What is the difference between an MRes, MPhil, PhD and Professional Doctorate?
The Doctor of Philosophy (PhD) requires your work to make an original contribution to knowledge in your field of study. You will be expected to show evidence of systematic study; and of independent, critical and original thinking; while your thesis should be worthy of publication in whole or part. A PhD thesis is up to 80,000 words in length and is the culmination of 3 years full-time or 6 years part-time study.
The Master of Philosophy (MPhil) requires a shorter period of study than the PhD, approximately 2 years full-time or 4 years part-time and conclude with a thesis of up to 40,000 words. The thesis should demonstrate your ability to undertake an appropriate research programme and to produce a critical analysis of existing knowledge in your field of study. The need for originality in the MPhil is less than what is required for the PhD.
Whilst the Professional Doctorate is equivalent to the PhD, it varies in two ways: 1) There is a considerable weighting given to a taught component which comprises an integral and key part of the programme, and the assessment of the taught component contributes directly towards the final award. 2) The thesis produced by Professional Doctorate students will make an original contribution to knowledge within the relevant area or areas of professional practice.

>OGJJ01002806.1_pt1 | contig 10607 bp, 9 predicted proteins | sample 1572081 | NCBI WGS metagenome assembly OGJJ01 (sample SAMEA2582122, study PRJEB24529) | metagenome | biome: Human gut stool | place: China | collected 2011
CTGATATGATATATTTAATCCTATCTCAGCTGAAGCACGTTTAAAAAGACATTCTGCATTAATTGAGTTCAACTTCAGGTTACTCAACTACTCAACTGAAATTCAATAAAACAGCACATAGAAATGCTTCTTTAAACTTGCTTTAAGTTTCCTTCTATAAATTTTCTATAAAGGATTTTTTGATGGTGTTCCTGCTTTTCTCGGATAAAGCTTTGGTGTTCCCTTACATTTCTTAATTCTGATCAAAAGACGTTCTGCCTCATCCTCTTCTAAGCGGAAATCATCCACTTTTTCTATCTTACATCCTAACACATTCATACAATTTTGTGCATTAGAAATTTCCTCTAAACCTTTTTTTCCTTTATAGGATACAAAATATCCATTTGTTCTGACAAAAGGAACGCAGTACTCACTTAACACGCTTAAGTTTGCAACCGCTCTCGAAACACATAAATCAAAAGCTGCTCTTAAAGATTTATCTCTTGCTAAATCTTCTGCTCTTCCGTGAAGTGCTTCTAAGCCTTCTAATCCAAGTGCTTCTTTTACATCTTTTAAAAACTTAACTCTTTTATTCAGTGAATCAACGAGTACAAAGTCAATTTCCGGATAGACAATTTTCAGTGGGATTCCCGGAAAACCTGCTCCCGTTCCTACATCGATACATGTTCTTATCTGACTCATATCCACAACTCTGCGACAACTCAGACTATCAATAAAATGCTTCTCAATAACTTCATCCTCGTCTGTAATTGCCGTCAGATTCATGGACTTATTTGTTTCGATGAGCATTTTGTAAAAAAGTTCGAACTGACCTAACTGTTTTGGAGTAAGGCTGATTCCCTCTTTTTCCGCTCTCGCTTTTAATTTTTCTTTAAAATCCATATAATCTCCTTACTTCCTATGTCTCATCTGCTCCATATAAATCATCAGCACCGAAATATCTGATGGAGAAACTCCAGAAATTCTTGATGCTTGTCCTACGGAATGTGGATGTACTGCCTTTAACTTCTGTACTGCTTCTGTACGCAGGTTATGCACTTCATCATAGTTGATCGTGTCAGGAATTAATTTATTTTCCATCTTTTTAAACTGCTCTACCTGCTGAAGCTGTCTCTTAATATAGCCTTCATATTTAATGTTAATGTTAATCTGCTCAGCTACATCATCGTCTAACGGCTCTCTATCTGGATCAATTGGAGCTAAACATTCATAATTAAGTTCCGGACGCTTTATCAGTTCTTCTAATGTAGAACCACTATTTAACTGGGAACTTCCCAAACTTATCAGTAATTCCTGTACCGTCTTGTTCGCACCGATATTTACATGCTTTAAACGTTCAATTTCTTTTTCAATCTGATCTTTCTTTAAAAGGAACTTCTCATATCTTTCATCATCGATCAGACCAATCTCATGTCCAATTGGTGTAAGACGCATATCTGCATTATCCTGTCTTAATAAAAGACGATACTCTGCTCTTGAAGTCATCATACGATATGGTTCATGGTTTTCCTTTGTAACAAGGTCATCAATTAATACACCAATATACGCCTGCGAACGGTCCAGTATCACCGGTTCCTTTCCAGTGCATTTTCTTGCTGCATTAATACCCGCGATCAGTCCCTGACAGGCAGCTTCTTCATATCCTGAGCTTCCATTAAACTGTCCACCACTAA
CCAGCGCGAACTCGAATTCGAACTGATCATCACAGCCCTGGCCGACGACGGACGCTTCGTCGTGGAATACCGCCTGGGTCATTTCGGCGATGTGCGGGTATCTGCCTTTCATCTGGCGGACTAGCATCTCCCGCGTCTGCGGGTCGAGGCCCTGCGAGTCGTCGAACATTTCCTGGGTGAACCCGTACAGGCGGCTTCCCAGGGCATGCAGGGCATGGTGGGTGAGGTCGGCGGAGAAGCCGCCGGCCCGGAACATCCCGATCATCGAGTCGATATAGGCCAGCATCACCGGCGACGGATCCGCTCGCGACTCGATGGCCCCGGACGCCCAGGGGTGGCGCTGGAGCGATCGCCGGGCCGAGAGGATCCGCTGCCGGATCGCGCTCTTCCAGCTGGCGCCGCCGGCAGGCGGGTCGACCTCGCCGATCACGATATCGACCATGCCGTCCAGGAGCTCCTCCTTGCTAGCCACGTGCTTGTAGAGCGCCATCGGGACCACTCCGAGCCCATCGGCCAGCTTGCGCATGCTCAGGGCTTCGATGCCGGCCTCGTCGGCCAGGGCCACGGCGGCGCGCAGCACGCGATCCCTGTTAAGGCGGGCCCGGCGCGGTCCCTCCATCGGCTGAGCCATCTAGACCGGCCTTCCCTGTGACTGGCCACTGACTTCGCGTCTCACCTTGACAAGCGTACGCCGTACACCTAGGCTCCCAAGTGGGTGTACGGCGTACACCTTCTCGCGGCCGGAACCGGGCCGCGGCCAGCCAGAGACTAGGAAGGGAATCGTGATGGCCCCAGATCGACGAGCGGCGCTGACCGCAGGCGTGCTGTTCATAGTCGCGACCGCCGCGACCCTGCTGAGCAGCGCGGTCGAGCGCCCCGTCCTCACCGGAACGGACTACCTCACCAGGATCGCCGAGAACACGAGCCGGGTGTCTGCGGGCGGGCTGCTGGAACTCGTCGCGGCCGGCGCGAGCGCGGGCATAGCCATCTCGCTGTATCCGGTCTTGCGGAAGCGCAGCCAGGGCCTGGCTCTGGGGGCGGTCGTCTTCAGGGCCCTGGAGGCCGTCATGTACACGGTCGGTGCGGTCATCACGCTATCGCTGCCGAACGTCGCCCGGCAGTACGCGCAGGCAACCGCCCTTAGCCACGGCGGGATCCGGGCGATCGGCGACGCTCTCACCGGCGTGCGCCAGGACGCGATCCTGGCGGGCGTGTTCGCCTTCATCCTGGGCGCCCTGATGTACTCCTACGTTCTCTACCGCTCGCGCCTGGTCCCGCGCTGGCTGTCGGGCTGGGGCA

The Masters by Research (MRes) is an advanced postgraduate degree which can either be taken as a stand-alone qualification or as progression route into doctoral research. Unlike the MPhil, it has a taught component (60 credits of research methods modules), followed by a 120 credit thesis. The MRes also differs from a taught MA or MSc course by placing particular emphasis on the large research thesis and fewer taught modules.